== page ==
Mr. Bond is an all-time favourite writer of mine ... few writers I have read have the gift of writing simply, unforgettably, and simply unforgettable stuff! I envy him from the bottom of my heart for the ability to write what he sees and make it look and sound beautiful.
But, I digress...a few weeks back a colleague (Vineeta, whom I must name, or she shall be most offended and shall go on and on about how we shall forget her when October 14th comes around!) and I were indulging in usual chit-chat and she narrated a story of how she was in Dehradun for a weekend and dragged her friends up to Mussoorie to hunt out Mr. Bond's cottage and say hello to her favourite writer! Well, by the time the tin-box of a mountain bus trundled its way uphill from Dehra to Mussoorie, it was afternoon. And when they located Mr. Bond's house (which, by the way, most any local of Mussoorie could direct you to) they knocked on the door in breathless anticipation. They heard the latch slip on the inside, and Mr. Bond himself opened the door!
Apologising for disturbing him and stating the purpose of their visit (simply the desire to meet him), they were heartbroken when he told them gently that the doctor had prescribed a good afternoon rest and he really couldn't chat with them for very long. [Being the sleep-lover that I am, Mr. Bond went even further up in my estimation!] However, being the gentle soul that he is (as all fellow Bond-lovers will agree) he sat up and chatted with them, autographed their books and even offered them tea! When they left, he again apologised for preferring his nap over visitors.
Some days after I heard this story from Vineeta, I happened to come across the latest Bond book -- The India I Love...and in it, glancing at the dedication page, I saw what made me smile: It simply said (and here I paraphrase):
I dedicate this book to all those who come knocking on my
door in the middle of my afternoon siesta. May they, too, discover the pleasures
of a good afternoon's rest.

Saturday, September 11, 2004

Wings on my Balcony

We had a nocturnal visitor the other evening. As I went to lock up for the night, a black shape on the dark balcony next to the bedroom attracted my attention. Unsure if it would turn out to be a dead leaf or some sort of a living creature, I beat a hasty retreat and switched on the light. And there, crouched in a corner, looking bewildered and trembling in fear, was a baby bird! It was one of those doves that have white bands around their necks … was it here to bring me peace? Well, definitely not for the next 15 minutes, as my mother, grandmother, brother and I thought thought thought about what to do! We certainly couldn’t leave it out there, just in case it was injured. You see, we have lots of those lean, mean, hungry cats in the neighbourhood. And so we decided that it had to be brought in and covered up for the night. My mother, adventurous as always, decided to check to see if it was hurt somehow. The very first touch and the bird flapped its wings and started fluttering towards the ceiling. Then ensued a mad scramble as we rushed to switch off the ceiling fan … oooh, that would not have been pretty!

Well anyway, at least now we knew it could fly, we thought, as the little thing came back down to the ground. It had probably landed on our balcony by mistake and then lost its sense of direction in the dark … one didn’t need to see an "L" on its back to know that this one was still in Flying 101, supervised by mom and dad. And so till we could set it free in the morning where it would (hopefully) know where to go, we had to make sure nothing happened to it.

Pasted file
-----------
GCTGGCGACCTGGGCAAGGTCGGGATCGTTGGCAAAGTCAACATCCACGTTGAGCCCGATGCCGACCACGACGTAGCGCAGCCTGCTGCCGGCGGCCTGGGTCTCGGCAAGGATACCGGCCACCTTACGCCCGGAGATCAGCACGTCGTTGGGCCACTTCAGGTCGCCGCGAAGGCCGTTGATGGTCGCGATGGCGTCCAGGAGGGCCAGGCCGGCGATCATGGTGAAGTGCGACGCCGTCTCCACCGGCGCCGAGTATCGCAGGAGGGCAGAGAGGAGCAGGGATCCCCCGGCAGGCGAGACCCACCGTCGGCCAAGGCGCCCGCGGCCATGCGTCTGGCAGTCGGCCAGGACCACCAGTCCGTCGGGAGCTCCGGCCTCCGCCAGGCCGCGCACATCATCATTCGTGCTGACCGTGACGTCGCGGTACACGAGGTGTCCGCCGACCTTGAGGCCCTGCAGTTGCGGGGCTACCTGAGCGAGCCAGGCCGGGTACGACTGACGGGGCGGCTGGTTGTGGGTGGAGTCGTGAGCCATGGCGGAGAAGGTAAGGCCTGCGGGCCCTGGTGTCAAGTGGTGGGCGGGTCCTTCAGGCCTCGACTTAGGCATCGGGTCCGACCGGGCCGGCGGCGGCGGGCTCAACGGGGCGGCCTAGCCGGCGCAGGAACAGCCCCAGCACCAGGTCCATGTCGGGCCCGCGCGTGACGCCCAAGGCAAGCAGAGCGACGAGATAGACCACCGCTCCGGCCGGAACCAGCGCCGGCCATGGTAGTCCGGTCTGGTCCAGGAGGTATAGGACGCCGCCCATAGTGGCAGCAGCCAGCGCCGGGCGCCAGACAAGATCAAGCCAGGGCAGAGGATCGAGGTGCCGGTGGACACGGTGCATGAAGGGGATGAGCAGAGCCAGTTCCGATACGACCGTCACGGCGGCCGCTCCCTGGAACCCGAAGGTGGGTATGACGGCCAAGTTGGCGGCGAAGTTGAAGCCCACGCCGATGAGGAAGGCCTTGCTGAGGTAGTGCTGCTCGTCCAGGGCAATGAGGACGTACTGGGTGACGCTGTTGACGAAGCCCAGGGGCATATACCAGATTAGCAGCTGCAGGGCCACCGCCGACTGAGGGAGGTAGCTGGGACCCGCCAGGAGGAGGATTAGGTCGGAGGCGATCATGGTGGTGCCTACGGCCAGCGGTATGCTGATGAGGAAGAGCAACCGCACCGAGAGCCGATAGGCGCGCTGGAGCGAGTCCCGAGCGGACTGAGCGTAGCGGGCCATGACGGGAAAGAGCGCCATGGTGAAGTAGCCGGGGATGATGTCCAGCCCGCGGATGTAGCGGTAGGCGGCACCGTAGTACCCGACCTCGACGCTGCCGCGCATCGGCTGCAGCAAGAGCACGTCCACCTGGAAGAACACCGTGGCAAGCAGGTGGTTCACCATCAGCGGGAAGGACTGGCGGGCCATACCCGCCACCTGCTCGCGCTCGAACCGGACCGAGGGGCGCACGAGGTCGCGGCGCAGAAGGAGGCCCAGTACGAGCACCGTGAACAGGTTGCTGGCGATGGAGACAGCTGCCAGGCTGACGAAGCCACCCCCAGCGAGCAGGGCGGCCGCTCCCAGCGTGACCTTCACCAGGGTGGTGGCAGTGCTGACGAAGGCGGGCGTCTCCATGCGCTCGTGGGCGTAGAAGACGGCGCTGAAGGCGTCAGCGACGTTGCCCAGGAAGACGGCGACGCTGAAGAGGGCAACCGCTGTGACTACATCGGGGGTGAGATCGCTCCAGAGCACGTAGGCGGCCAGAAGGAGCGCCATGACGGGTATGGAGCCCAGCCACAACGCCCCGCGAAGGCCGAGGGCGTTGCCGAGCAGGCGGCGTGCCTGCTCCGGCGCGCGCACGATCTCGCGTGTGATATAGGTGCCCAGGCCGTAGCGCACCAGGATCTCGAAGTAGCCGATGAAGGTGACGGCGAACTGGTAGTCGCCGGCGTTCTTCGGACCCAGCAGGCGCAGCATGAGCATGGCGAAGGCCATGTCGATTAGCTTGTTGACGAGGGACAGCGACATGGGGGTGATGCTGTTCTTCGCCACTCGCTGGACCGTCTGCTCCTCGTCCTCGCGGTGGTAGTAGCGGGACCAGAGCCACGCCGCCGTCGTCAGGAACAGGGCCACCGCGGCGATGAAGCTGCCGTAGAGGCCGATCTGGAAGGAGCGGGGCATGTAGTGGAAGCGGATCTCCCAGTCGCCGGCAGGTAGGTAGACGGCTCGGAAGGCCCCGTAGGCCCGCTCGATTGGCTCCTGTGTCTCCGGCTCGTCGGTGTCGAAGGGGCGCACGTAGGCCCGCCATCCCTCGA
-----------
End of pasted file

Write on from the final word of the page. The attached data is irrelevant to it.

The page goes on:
A vegetable basket was commandeered from the kitchen and so was a small steel bowl. We placed a sheet of newspaper on a small table and then placed the bowl, filled with water, on it. Then ma carefully transported the baby onto the paper and upturned the basket over it! It was as simple as that!

We switched off the bedroom light and went off to watch TV, but each time I would come into the room, switch on the light and peer in through the plastic mesh, there it was, staring beadily at me! Anyway, eventually we all turned in and I think the bird slept well too. I was a little apprehensive that it may have rooster blood somewhere and make its presence felt at 4 am. Thankfully, either the genes were absent or recessive!

Next morning, the table was carried onto the balcony and the vegetable-basket-turned-impromptu-birdcage was removed. It didn’t take little birdie more than a moment to hop onto the balcony, flutter off to the neighbour’s TV antenna, preen its feathers (must’ve been a cramped night!), and take off into the blue sky! No turning back to thank its hosts, but then, we didn’t really expect it!

And that was it, or so I thought, until I wandered onto the balcony a few moments later to scan the skies for the baby. No sight of it, and then, as I stepped backwards and onto something slightly gooey … I knew it … it had left a present for us … something that would definitely leave a mark for a while!

Sunday, August 15, 2004

In Madrid

Madrid’s streets are clogged with cheering Spaniards all along my route from the Barajas airport to the city centre. I wonder at the buzz in the late-night air, and Frederico, son of a retired bull-fighting matador, who is driving me to my hotel, enlightens me in charming English, "It is the Real Madrid. They win the football match today!" With Beckham a new feather in the team’s cap, the victory is twice as sweet! As I doze off in my hotel room, I am thrilled that tomorrow, in the bright light of day, I will explore this excitable, exciting city.

Heading out the next morning, the unmistakable spirit and enthusiasm pervading the streets of Madrid infects me too – and I find myself smiling at strangers!